(QCOSTARICA) The Congreso Nacional Cafetalero (National Coffee Congress of Costa Rica) earlier this month ruled to maintain the ban on cultivation of the robusta coffee bean, despite needed attempts to counter falling production of Arabica.
Growers in Costa Rica are interested in reintroducing the bean that is cheaper, bitter and loaded with more caffeine, but stronger and more productive than Arabica.
However, those in disagreement with the cultivation of the Robusta bean argue that it threatens the prestige of Costa Rica coffee producers, a country that is the fourteenth coffee producer in the world, known for its high quality Arabica.
Although Robusta and Arabica are are climate sensitive, the latter is affected greater by rising temperatures and pests, as well as changes in coffee consumption increases and in market dynamics.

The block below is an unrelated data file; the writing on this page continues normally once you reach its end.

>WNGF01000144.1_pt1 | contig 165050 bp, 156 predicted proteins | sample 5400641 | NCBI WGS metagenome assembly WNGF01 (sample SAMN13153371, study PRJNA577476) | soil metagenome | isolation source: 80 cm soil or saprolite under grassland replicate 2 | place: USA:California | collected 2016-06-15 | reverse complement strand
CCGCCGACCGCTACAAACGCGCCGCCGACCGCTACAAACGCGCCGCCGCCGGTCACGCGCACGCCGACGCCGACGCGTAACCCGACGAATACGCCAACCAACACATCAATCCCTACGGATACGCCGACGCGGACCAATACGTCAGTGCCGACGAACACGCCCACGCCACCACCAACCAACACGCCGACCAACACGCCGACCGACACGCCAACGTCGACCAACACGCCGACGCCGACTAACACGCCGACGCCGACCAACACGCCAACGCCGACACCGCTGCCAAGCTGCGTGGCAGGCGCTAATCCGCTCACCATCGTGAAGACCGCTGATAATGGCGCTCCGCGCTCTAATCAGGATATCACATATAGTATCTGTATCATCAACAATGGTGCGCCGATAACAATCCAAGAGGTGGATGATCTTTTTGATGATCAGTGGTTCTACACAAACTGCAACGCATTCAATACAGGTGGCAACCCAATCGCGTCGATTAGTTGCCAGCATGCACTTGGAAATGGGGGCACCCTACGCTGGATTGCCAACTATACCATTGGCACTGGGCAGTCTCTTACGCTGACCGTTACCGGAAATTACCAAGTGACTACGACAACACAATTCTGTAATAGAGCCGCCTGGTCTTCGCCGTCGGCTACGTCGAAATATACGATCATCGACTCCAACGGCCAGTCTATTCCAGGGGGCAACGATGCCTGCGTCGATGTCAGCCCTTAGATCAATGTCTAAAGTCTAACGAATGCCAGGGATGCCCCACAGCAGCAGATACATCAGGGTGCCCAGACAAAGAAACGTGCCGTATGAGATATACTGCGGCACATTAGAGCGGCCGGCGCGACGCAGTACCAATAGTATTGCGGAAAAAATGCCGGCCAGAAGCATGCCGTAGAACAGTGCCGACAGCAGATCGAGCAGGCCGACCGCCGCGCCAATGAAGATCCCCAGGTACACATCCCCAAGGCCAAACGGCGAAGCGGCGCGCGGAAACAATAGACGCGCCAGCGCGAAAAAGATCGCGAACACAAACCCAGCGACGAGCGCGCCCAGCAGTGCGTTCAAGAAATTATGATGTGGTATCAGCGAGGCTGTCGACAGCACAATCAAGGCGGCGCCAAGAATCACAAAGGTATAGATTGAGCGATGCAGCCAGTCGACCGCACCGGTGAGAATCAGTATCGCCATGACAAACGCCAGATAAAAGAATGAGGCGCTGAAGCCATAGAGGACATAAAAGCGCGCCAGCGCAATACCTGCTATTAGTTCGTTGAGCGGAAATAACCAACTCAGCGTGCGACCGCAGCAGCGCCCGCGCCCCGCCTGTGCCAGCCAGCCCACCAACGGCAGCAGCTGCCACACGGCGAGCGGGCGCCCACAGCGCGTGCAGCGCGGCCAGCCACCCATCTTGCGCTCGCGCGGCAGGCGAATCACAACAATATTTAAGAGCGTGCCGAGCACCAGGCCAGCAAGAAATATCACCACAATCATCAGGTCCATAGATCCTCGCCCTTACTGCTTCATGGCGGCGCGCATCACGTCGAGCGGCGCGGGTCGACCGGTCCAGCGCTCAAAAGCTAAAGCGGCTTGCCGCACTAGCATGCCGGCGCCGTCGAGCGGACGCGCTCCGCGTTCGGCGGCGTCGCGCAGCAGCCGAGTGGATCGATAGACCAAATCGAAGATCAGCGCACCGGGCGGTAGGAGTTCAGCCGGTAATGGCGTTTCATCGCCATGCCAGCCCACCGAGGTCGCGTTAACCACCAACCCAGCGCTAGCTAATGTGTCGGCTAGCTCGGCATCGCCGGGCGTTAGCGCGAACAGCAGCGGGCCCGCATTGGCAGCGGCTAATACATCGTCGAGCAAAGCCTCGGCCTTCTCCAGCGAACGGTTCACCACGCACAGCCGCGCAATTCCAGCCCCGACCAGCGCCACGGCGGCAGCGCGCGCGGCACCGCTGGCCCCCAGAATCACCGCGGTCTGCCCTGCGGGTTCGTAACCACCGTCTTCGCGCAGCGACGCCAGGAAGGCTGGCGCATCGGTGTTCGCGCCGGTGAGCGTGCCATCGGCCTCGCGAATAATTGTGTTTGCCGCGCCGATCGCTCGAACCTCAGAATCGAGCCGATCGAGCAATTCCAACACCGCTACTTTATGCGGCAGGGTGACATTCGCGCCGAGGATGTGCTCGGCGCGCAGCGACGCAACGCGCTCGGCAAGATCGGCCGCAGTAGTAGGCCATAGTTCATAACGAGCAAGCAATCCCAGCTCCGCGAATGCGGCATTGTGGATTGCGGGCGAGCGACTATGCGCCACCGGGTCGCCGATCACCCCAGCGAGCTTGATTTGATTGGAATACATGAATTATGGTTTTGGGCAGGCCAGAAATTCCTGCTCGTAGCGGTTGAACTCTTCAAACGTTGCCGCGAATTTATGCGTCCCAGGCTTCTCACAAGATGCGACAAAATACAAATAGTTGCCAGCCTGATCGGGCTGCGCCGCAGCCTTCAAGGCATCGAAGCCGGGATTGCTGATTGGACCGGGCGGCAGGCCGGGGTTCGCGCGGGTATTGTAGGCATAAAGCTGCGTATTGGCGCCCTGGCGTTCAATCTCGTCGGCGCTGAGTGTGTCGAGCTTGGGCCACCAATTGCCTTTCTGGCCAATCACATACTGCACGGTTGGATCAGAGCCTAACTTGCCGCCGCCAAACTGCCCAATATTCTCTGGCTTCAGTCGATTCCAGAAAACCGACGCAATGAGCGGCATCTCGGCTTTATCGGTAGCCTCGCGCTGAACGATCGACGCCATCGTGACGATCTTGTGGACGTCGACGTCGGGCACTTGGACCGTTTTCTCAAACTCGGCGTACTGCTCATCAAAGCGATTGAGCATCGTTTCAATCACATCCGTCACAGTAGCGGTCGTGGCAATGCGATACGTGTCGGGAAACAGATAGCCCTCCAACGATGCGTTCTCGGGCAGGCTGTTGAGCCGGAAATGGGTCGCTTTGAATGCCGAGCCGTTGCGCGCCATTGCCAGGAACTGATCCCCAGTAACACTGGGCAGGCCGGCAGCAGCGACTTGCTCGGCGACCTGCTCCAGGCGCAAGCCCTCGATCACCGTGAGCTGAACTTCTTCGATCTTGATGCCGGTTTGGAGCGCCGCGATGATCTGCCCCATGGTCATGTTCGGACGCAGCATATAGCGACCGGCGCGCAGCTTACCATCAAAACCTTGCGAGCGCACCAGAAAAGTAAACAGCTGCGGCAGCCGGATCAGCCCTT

Costa Rica outlawed the cultivation of Robusta in 1988, promoting the production of Arabica.
The proposal to amend the decree against Robusta had support from more than half of the Congress, but did not reach the required two-thirds majority, according to Jose Manuel Hernandez, head of the Chamber of Costa Rican Coffee Roasters, and Ricardo Seevers, a former president of the Instituto del Café de Costa Rica (Icafé).
Discovered in Ethiopia and now grown largely in Latin America, Africa and Asia, the Coffea Arabica bean has long dominated production and currently is about 60 percent of the world’s coffee.
Coffee production in the country began in 1779 in the Meseta Central (Central Region) which had ideal soil and climate conditions for coffee plantations. Production in the country relies on cheap, seasonal labor: Nicaraguan immigrants are often employed on these plantations.
Costa Rican coffee beans are considered among the best in the world.